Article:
‘Character Counts’ contest selects two student-made films as finalists

By Julie Barzilay



Two student-made films were selected as finalists in the “Character Counts” video contest. Students can view and vote for these videos until Feb. 16 to help determine the winner.



“Character Counts” Contest


The contest is sponsored by the Josephson Institute Center for Youth Ethics, and votes can be cast at http://charactercounts.org/teens/Video-Contest_entries-2008.html.


At the school’s Oct. 21 speech about ethics and character, Institute founder Michael Josephson challenged Video Art students to depict one or more of the “Six Pillars of Character” in short films for the contest. The Six pillars are Trustworthiness, Respect, Responsibility, Fairness, Caring and Citizenship.


“Care” and “Be A Friend,” the two short videos, beat out approximately 300 other submissions to become finalists in the contest. While “Care,” co-written by Romina D’Allesandro ’10, Daniel Edelstein ’11, Henry Braun ’11 and Alex Siegel ’11, emphasized caring, “Be A Friend,” by Jennifer Plotkin ’11, Danielle Strassman ’11 and Melissa Victor ’11 and starring Strassman and Emma Sczudlo ’11, portrayed a conflict between trust and responsibility.



“Care”


Edelstein thought of the original concept of “Care,” which begins with an empty pair of shoes moving around the campus as if their wearer was invisible. Ultimately, a friend who also feels invisible helps the owner of the shoes to feel appreciated and noticed, enabling both to “become real, visible people to each other,” D’Allesandro said.


Both Edelstein and Siegel acted in the film.


While D’Allesandro handled the photographing of the shoes in different positions to later blend them together with animation, Edelstein held the camera as he walked for his “point of view” shots, D’Allesandro said.


All of the creators edited the video individually for the assignment they turned in to video arts teacher Cheri Gaulke, but D’Allesandro’s version was the one submitted to the “Character Counts” contest.


“I think [caring] is probably the pillar that can tell a short and sweet story without trying to force a cheesy parable out of it,” D’Allesandro said. “The other five pillars can be easy if you follow the rules, but caring is something you can’t make yourself do. You’re not a bad person if you don’t notice the kid nobody pays attention to, but it just makes you a better person if you do, at least in the eyes of the invisible kid.”



“Be A Friend”


“Be A Friend” follows the journey of a girl, played by Sczudlo, who is insecure about her body and is battling an eating disorder.


She leaves her cell phone in the bathroom as she engages in self-destructive behavior, thinking she is alone, but Strassman’s character notices that her friend is in trouble. Strassman’s character is then faced with the choice of risking her friendship to call Sczudlo’s character’s mother for help, or being a passive bystander. In the end, she picks up the idle cell phone and searches for her friend’s mother’s number.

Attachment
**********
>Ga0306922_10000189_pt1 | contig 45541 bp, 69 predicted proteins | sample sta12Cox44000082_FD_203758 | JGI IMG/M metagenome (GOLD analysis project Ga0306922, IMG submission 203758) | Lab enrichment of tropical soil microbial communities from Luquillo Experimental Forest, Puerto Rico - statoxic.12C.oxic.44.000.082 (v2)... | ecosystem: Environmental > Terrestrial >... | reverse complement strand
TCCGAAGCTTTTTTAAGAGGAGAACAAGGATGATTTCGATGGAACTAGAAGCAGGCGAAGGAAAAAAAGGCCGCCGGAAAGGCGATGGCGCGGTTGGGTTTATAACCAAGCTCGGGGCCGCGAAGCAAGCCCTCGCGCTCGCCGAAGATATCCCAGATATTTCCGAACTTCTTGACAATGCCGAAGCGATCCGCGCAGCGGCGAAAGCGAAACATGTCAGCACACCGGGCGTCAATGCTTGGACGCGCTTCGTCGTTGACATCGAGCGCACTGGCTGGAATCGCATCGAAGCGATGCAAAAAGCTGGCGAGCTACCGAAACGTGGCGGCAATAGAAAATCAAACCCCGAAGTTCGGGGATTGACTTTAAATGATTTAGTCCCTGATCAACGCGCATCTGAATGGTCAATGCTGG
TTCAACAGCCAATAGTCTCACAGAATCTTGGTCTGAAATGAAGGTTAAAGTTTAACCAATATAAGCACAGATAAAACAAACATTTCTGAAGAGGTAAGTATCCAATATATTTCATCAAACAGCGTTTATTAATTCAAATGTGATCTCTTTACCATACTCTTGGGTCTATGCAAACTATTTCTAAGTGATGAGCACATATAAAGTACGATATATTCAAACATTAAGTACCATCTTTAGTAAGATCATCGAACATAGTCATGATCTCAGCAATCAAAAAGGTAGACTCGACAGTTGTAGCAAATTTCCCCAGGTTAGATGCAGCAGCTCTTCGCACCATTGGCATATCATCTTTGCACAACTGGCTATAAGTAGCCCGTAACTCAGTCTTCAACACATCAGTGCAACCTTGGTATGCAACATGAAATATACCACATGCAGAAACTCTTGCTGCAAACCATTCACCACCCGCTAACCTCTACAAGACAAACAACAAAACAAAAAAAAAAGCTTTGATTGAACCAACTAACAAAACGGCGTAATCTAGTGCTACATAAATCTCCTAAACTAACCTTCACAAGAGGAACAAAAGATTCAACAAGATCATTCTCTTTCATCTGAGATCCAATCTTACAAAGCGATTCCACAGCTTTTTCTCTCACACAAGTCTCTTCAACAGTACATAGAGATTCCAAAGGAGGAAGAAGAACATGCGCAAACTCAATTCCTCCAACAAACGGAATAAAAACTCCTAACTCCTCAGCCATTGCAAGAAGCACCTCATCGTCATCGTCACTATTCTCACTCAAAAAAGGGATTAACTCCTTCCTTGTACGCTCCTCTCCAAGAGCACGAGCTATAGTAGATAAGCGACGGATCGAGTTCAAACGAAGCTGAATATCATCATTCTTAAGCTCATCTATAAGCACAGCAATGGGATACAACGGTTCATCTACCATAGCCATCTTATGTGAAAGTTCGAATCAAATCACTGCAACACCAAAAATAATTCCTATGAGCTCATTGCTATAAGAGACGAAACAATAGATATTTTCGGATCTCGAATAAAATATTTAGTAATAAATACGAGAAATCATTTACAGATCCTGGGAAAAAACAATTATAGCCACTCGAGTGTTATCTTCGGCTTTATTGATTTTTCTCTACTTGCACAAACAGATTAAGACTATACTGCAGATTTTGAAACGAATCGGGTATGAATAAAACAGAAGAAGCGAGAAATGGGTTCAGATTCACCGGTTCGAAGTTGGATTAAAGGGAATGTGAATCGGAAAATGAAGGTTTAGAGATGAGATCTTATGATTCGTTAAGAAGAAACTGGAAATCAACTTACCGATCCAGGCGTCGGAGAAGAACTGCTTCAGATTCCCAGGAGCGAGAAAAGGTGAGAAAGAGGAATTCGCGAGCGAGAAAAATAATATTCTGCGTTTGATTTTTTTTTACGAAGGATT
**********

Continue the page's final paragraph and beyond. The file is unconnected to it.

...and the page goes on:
“We wanted to try to convey that situations are not black and white; there are times when two pillars will conflict and you must choose one,” Plotkin said. “Here, responsibility for keeping a friend safe becomes more important than that friend’s trust.”


Edelstein, Victor and Plotkin discussed how to convey this story line without words, after which they carefully planned each shot together. Strassman and Plotkin executed the operation of the camera.


As with “Care,” each student edited their own version of the film, but in this case the one submitted to the contest was a blend of Strassman’s, Victor’s and Plotkin’s finished products.


Videos submitted to the competition had to be between 30 seconds and two minutes in length, and anyone under 18 years of age was eligible to participate.


If the two finalist teams from Harvard-Westlake advance, they have the potential to win $500, $300 or $200 if they win first, second or third place respectively.


Additionally, the winning “commercials” promoting good character will be highlighted on the “Character Counts” website, its YouTube page and in its newsletters.


The contest hopes to inspire students to be conscious of their morals, scruples and character.


“I don’t know if the contest will help all kids be aware of character, but it surely does make the people involved in the contest think about it,” D’Allesandro said.


Several other teams of students submitted films, because Gualke assigned this video as a class assignment. This way all students could practice editing and creating a silent video with a clear message.


Gaulke is happy with the final products of the students’ efforts.


“I’m proud of their excellent work, which was their first narrative film assignment,” she said.

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